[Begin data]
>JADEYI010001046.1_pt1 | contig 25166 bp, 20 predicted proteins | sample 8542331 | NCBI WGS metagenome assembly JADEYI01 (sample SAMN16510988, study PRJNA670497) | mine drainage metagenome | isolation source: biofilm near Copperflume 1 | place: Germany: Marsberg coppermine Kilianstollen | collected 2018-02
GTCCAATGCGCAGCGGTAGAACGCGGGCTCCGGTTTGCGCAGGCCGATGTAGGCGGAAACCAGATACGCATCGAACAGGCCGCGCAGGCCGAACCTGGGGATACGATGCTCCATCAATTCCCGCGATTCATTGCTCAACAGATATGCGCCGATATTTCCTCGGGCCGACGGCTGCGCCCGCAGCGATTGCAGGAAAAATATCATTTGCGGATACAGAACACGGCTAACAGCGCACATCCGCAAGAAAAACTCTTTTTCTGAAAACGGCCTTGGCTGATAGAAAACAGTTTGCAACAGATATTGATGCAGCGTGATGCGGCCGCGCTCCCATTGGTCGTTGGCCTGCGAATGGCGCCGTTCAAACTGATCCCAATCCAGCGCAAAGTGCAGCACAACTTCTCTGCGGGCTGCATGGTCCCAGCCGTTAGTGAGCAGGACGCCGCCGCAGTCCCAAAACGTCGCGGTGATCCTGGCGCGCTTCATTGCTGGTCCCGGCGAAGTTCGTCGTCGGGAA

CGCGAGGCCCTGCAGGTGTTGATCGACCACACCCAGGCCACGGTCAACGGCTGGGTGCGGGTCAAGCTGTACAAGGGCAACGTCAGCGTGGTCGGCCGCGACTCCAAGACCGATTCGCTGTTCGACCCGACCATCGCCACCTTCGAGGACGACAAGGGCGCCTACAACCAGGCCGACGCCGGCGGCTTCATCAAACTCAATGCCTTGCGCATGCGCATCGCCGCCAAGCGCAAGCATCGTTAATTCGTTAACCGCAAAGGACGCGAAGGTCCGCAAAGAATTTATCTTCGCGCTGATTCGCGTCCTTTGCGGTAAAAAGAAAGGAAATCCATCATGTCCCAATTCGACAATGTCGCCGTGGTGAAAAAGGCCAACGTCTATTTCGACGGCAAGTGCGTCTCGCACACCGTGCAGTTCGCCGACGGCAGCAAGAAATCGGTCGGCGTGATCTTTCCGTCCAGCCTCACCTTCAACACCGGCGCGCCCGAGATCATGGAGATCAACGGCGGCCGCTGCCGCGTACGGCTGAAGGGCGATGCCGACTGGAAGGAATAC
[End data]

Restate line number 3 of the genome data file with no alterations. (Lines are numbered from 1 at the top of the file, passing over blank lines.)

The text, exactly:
CGCGAGGCCCTGCAGGTGTTGATCGACCACACCCAGGCCACGGTCAACGGCTGGGTGCGGGTCAAGCTGTACAAGGGCAACGTCAGCGTGGTCGGCCGCGACTCCAAGACCGATTCGCTGTTCGACCCGACCATCGCCACCTTCGAGGACGACAAGGGCGCCTACAACCAGGCCGACGCCGGCGGCTTCATCAAACTCAATGCCTTGCGCATGCGCATCGCCGCCAAGCGCAAGCATCGTTAATTCGTTAACCGCAAAGGACGCGAAGGTCCGCAAAGAATTTATCTTCGCGCTGATTCGCGTCCTTTGCGGTAAAAAGAAAGGAAATCCATCATGTCCCAATTCGACAATGTCGCCGTGGTGAAAAAGGCCAACGTCTATTTCGACGGCAAGTGCGTCTCGCACACCGTGCAGTTCGCCGACGGCAGCAAGAAATCGGTCGGCGTGATCTTTCCGTCCAGCCTCACCTTCAACACCGGCGCGCCCGAGATCATGGAGATCAACGGCGGCCGCTGCCGCGTACGGCTGAAGGGCGATGCCGACTGGAAGGAATAC